- Go on a “listening walk” in your neighborhood and notice the different sounds.
- Sit alone and listen to a classical music piece and try to identify the various instruments.
- Open a window or better, sit outside and listen to the birds in the morning.
- Listen to music sung in a foreign language.
- Don’t turn on the radio or TV when at home or in the car.
Wake up and smell the coffee…Ann Landers
- Taste a flight of 3—wine, chocolate, apples, honey. Notice the differences in each.
- Try a new recipe. (Read Isabel Allende’s Aphrodite for ideas)
- Cut up and slowly savor a fresh strawberry, peach, or an orange.
- In your daily pitcher of water, slice and add a lemon, orange, or cucumber.
- Wander a farmers’ market and taste samples of several fruits slowly and deliberately.
Smell is the sense of memory and desire…Jean Jacques Rousseau
- Visit an aromatherapy store. Smell a variety of essential oils.
- Light those candles you’ve been saving for a special time. Today is a special time.
- Layer the scent and buy and use lotions that match your favorite perfumes.
- Open and use those wonderfully scented French-milled soaps.
- Line lingerie drawer with scented liners or sachets.
Too often we underestimate the power of a touch…Helen Keller
- Stand barefoot on grass.
- Touch all the textures you are wearing.
- Take a bath—long, warm, delicious. Apply scented lotion after the bath.
- Go to a fabric store (or designer dress section of a store) and feel the various luxury fabrics.
- Handle food. Prepare food, noticing the variety of textures. Eat an entire meal with your hands.
Our Spring Event was a Happy Hour held on April 12th, at Hapa’s Brewing in San Jose. Women from all over the Bay Area came together and enjoyed drinking beer, learning how beer is made, the varieties of beer, and especially how to enjoy it. We all had a great time, talking with old friends, as well as meeting new women. Conversations and beer flowed easily.
One primary reason we created Hourglass Workshops was to offer opportunities for women to join our community to enjoy new, interesting, fun activities with other like-minded women as we explore this time of life. If you want to expand your life, then it’s high time to step up and step out—and we want to help you do that.
When our lives change so do our communities. It often becomes difficult to find new groups and communities where we feel connected, inspired and have fun. Let’s be honest, social media communities just don’t compare to actual face to face time. Rather when we enjoy a latte, share a glass of wine, beer or a meal, it always includes a warm, real conversation.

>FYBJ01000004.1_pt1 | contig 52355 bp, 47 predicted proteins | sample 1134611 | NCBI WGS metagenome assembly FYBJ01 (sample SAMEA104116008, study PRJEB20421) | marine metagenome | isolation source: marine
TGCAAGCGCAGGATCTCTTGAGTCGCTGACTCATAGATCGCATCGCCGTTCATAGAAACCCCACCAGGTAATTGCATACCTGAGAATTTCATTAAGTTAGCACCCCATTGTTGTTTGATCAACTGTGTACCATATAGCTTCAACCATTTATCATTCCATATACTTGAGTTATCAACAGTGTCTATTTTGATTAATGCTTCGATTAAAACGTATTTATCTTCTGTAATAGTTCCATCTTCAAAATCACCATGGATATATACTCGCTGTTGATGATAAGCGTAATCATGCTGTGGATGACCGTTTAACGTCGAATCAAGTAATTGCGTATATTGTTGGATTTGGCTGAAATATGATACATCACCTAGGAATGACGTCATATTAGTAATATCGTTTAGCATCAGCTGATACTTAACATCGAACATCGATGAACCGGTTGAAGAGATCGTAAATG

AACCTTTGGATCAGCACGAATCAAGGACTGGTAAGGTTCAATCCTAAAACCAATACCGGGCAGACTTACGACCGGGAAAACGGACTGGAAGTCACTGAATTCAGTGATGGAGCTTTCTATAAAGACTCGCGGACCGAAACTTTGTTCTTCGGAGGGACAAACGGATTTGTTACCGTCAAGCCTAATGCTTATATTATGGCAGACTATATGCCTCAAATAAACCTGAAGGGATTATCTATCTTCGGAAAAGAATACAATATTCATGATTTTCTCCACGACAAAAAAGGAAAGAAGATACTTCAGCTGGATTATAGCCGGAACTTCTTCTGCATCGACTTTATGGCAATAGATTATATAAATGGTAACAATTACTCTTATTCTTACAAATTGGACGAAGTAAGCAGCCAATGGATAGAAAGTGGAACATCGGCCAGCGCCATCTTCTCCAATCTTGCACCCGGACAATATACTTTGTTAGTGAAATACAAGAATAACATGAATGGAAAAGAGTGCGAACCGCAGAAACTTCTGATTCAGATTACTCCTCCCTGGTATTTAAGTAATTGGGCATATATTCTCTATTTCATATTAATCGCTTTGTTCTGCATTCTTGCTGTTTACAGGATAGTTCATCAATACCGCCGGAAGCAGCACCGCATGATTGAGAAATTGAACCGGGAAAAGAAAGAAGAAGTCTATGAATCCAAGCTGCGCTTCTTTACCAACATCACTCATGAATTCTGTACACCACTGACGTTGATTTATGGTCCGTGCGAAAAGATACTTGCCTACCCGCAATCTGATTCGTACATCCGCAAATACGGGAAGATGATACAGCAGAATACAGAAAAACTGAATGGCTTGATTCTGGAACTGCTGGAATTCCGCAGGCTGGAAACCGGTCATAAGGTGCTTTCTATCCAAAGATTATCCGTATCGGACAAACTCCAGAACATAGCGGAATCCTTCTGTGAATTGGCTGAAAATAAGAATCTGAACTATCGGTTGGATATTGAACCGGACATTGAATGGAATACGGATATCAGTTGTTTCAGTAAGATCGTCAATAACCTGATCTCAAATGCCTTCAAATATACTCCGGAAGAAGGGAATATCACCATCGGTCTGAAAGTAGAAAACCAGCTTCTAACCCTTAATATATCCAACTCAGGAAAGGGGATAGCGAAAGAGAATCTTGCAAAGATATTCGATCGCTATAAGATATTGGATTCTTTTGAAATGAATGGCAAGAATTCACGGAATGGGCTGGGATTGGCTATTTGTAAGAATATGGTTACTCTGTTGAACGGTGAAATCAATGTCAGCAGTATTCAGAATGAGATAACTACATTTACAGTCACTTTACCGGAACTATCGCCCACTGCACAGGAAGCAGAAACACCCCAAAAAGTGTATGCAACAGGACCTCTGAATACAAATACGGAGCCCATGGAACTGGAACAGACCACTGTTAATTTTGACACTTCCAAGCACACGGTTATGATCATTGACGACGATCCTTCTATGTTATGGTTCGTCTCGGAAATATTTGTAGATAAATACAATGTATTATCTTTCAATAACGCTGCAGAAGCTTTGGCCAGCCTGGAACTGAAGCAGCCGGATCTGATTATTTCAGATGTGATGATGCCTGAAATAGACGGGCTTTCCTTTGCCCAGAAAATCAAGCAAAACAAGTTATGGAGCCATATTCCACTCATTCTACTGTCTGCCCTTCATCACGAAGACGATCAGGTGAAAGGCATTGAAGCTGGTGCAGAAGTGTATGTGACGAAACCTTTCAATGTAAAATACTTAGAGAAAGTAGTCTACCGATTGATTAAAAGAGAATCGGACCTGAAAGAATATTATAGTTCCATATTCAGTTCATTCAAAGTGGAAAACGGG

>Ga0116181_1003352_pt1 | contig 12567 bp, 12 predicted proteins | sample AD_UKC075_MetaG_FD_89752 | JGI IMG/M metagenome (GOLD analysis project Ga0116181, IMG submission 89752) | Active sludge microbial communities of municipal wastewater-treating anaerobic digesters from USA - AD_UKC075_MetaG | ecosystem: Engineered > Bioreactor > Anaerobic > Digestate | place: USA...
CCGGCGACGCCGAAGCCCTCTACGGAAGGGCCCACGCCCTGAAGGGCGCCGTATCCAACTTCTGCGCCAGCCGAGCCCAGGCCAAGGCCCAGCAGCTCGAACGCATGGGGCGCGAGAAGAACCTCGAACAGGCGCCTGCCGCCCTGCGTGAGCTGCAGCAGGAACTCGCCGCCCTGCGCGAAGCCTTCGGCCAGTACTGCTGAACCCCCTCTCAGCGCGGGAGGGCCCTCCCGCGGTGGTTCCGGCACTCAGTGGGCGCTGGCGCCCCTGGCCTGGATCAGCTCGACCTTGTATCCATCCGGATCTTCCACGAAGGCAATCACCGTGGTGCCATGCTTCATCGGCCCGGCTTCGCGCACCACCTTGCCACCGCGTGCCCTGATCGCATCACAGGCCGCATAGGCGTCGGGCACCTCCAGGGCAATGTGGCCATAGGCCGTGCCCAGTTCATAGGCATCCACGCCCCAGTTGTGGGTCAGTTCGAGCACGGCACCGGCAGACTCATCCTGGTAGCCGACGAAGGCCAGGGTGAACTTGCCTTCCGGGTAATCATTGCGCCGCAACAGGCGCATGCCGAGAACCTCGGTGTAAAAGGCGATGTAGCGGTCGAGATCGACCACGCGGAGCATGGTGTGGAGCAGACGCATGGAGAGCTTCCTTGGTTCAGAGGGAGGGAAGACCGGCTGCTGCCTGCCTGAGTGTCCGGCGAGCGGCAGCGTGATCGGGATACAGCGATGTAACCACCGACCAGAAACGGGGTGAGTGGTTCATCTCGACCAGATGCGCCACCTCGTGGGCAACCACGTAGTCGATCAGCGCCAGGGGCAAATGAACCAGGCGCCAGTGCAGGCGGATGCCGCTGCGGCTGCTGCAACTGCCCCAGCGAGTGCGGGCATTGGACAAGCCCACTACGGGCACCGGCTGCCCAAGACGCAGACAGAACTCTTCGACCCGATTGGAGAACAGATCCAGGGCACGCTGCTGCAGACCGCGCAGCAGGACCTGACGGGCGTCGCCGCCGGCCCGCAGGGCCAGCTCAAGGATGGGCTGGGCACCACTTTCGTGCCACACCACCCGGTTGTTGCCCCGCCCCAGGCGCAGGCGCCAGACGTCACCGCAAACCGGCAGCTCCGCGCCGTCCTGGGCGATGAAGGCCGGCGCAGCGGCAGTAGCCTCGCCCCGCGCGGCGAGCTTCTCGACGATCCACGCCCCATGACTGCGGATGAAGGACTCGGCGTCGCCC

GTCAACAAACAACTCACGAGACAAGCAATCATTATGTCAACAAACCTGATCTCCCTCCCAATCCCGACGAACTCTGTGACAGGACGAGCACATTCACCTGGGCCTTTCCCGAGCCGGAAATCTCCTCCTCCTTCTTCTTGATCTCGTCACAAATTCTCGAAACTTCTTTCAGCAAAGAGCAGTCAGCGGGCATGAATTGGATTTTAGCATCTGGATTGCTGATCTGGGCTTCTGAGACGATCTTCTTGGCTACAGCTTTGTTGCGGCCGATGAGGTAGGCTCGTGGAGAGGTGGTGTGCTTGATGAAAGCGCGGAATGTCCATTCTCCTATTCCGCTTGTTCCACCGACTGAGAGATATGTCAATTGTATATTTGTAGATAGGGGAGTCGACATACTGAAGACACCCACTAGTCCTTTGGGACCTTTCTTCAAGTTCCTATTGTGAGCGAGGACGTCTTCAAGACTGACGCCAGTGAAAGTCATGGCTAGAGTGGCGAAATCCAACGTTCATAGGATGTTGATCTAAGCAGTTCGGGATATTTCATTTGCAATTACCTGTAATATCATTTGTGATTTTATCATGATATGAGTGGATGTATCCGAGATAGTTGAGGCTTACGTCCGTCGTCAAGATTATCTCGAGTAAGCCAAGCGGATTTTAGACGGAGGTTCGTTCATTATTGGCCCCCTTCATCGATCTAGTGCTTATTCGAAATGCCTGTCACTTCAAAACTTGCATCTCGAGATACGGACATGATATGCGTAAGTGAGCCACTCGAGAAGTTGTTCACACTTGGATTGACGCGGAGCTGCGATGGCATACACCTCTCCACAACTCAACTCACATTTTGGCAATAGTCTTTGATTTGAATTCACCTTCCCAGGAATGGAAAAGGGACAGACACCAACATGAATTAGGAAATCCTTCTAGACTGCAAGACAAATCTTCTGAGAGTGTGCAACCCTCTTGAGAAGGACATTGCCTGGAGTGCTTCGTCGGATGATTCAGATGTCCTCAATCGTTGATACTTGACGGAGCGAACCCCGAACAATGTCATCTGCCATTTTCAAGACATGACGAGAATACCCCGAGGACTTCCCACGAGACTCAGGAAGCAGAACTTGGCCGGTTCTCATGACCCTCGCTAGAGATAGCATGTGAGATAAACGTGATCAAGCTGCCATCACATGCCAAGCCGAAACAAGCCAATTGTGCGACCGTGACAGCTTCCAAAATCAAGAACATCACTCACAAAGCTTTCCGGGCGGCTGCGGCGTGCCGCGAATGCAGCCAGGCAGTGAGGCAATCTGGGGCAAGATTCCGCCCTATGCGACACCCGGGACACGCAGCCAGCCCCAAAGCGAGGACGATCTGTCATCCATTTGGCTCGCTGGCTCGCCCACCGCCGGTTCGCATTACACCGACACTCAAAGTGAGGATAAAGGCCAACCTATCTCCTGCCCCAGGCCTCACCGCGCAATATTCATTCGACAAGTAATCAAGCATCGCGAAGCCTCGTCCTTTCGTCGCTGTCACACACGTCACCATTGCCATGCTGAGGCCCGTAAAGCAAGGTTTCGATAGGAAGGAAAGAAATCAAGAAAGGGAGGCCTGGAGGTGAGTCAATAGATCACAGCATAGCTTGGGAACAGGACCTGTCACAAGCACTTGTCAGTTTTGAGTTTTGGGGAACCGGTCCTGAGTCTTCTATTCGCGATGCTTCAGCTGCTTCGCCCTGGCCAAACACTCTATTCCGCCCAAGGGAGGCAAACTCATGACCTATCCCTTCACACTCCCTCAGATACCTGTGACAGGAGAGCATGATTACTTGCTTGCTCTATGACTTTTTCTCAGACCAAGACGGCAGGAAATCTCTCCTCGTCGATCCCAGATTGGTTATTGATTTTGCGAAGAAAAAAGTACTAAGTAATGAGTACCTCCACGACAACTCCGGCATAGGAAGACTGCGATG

It is so important we stay connected to others for our mental, psychological, emotional and even our physical well-being. The amount of time with others may vary, particularly whether or not you’re an introvert or extrovert. We are all “people who need people”. During our youth, we had the neighborhood kids, our school friends, sports teams/extracurricular activity groups, our church and other youth groups. These were our tribes with whom we traveled through life. They shared some or many of our values and helped us forge others. As adults, our roles and life styles changed and so did our tribes—from dorms, fraternities/sororities, PTA, soccer moms, to business associations and others continued to support us in our many roles. Now in our forties and beyond, we’re going through significant changes and our roles evolve, along with our communities. I think the major difference is these tribes are harder to find and we generally have to seek them out, perhaps more consciously, for the same reasons–to support us in our interests, while being fun and inspiring. This isn’t easy or obvious, nor is there a simple guide to the “best groups to join”.
Whether we are pursuing new interests or beginning a new career, we look for communities. My renewed interest for long-distance running led me to find and join a local running group and tennis led me to a group of fun-loving, yet competitive tennis friends. (I am looking for a writers group, suggestions?) Nancy, in her midlife career as an acupuncturist, found and actively participates in several women-focused networking business groups.
If what we do resonates with you, sign up for our newsletter and video blogs, join us on Facebook, and plan to attend an upcoming event. It will not only be fun, but healthy! Also, we’d love you to share your comments and suggestions below about communities you’ve found and what’s working for you.